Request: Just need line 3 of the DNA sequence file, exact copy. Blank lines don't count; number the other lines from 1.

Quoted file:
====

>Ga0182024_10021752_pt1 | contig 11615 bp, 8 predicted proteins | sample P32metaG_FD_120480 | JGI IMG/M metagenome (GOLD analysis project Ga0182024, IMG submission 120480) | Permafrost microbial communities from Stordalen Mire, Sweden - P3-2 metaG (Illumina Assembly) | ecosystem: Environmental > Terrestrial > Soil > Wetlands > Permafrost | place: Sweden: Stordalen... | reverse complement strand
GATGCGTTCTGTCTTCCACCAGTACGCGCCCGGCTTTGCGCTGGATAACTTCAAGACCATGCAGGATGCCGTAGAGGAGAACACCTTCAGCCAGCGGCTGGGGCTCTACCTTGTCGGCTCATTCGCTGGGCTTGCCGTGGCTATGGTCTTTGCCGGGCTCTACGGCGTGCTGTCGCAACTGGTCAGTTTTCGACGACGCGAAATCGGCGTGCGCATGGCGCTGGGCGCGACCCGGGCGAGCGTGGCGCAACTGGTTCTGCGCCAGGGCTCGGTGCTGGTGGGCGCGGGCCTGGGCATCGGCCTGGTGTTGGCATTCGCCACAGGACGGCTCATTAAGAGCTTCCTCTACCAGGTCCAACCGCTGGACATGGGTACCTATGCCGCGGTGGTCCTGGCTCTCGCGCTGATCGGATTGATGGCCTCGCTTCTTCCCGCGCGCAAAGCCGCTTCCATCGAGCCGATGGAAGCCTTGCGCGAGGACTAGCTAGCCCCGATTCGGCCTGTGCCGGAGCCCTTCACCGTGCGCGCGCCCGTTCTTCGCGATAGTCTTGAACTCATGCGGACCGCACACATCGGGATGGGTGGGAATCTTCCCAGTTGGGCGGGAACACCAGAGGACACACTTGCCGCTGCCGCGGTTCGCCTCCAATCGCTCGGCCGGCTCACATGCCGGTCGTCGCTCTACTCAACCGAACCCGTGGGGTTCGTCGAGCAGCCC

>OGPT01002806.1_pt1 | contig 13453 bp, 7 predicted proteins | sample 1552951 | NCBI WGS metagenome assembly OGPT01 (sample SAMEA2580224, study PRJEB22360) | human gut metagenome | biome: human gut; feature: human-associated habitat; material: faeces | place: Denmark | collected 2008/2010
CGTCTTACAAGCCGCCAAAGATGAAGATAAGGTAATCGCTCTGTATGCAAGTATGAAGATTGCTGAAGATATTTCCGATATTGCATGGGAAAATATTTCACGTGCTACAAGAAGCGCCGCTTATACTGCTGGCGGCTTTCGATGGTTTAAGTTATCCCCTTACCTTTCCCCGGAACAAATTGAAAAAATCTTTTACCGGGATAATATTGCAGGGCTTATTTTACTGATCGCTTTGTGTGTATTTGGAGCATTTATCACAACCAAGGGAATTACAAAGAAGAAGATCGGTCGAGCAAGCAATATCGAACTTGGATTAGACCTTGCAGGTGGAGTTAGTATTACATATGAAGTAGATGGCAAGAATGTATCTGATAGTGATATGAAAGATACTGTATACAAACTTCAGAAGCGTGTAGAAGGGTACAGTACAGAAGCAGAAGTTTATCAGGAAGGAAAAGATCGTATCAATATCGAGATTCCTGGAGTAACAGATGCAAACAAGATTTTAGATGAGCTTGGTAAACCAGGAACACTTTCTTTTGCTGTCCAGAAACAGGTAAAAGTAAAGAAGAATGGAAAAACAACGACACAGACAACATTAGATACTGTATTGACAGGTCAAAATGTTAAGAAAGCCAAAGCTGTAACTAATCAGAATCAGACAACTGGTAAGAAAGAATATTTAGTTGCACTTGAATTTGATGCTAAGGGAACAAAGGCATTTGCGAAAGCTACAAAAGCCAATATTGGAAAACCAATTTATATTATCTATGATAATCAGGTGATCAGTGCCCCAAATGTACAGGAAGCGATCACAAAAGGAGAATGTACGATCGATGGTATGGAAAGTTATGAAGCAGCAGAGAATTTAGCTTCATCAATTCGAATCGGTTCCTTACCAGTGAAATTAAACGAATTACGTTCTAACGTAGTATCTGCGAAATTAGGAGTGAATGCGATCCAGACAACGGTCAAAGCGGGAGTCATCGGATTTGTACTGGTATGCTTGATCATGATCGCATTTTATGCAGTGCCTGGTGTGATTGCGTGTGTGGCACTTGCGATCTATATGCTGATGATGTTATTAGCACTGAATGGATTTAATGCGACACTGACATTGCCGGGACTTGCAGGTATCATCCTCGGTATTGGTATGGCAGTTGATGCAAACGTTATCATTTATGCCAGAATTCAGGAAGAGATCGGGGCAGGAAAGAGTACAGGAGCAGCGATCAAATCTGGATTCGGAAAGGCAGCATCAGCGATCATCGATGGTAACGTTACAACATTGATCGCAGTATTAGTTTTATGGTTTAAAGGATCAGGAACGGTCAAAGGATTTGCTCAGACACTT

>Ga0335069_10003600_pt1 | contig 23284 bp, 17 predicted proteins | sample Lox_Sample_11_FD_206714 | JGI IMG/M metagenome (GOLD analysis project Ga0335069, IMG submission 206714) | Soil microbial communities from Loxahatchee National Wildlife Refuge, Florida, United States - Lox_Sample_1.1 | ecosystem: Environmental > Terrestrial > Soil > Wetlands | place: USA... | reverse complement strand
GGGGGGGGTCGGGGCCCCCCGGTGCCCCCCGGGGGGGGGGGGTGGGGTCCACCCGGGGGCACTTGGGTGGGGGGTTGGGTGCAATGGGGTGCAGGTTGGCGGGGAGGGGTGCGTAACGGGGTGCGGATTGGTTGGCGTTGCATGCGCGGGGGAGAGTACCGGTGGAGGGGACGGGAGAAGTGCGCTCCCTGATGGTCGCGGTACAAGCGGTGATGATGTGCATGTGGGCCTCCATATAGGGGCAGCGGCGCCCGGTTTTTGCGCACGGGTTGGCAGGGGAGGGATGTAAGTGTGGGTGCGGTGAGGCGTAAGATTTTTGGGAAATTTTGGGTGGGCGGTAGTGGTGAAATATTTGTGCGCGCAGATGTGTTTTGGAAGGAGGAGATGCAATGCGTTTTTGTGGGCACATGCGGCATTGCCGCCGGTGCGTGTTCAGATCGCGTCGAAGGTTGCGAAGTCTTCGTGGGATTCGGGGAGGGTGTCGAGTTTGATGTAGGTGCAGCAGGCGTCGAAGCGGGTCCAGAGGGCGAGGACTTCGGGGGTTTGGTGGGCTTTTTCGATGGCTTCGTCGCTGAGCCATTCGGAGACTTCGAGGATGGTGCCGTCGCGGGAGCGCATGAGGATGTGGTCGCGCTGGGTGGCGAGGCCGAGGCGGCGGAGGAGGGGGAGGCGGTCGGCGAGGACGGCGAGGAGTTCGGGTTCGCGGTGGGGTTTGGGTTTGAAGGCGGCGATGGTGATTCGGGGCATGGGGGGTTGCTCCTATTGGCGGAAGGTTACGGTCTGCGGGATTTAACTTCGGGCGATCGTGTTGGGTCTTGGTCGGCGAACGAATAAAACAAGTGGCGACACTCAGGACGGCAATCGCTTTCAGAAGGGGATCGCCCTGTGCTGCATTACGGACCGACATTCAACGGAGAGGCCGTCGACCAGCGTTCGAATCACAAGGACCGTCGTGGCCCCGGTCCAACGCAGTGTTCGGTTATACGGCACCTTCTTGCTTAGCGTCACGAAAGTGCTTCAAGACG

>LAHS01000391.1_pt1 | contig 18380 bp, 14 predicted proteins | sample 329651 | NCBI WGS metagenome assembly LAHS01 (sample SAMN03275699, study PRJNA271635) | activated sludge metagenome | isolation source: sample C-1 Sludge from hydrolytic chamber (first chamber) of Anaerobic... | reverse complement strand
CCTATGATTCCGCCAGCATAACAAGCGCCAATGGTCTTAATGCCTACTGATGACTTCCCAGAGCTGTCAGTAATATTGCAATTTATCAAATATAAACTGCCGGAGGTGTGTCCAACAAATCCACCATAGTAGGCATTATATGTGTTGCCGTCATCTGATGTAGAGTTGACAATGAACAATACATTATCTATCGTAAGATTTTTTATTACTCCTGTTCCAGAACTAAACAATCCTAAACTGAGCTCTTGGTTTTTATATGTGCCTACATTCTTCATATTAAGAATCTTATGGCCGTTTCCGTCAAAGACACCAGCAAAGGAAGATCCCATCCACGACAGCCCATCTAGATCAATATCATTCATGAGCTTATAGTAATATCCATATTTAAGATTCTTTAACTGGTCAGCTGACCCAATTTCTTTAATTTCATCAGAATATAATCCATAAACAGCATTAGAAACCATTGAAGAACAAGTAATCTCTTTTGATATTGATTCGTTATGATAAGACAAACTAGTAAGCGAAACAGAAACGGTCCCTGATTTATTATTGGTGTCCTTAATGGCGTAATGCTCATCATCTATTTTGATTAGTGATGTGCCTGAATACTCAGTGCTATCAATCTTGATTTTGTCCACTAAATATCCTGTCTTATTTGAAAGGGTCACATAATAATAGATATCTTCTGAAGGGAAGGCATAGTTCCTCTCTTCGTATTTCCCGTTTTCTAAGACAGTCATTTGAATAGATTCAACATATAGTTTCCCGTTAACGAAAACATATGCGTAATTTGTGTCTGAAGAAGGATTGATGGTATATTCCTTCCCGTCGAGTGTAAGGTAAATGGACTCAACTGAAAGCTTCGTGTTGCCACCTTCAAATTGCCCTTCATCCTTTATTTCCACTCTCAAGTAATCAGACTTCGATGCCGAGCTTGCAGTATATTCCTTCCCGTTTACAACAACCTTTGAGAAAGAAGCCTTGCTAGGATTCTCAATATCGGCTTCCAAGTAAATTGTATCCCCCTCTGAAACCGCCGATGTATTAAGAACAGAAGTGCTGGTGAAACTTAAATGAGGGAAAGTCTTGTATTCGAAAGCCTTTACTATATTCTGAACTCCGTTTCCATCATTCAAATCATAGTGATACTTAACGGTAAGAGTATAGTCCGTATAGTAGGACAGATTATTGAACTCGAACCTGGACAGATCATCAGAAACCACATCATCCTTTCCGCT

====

>OGPT01002806.1_pt1 | contig 13453 bp, 7 predicted proteins | sample 1552951 | NCBI WGS metagenome assembly OGPT01 (sample SAMEA2580224, study PRJEB22360) | human gut metagenome | biome: human gut; feature: human-associated habitat; material: faeces | place: Denmark | collected 2008/2010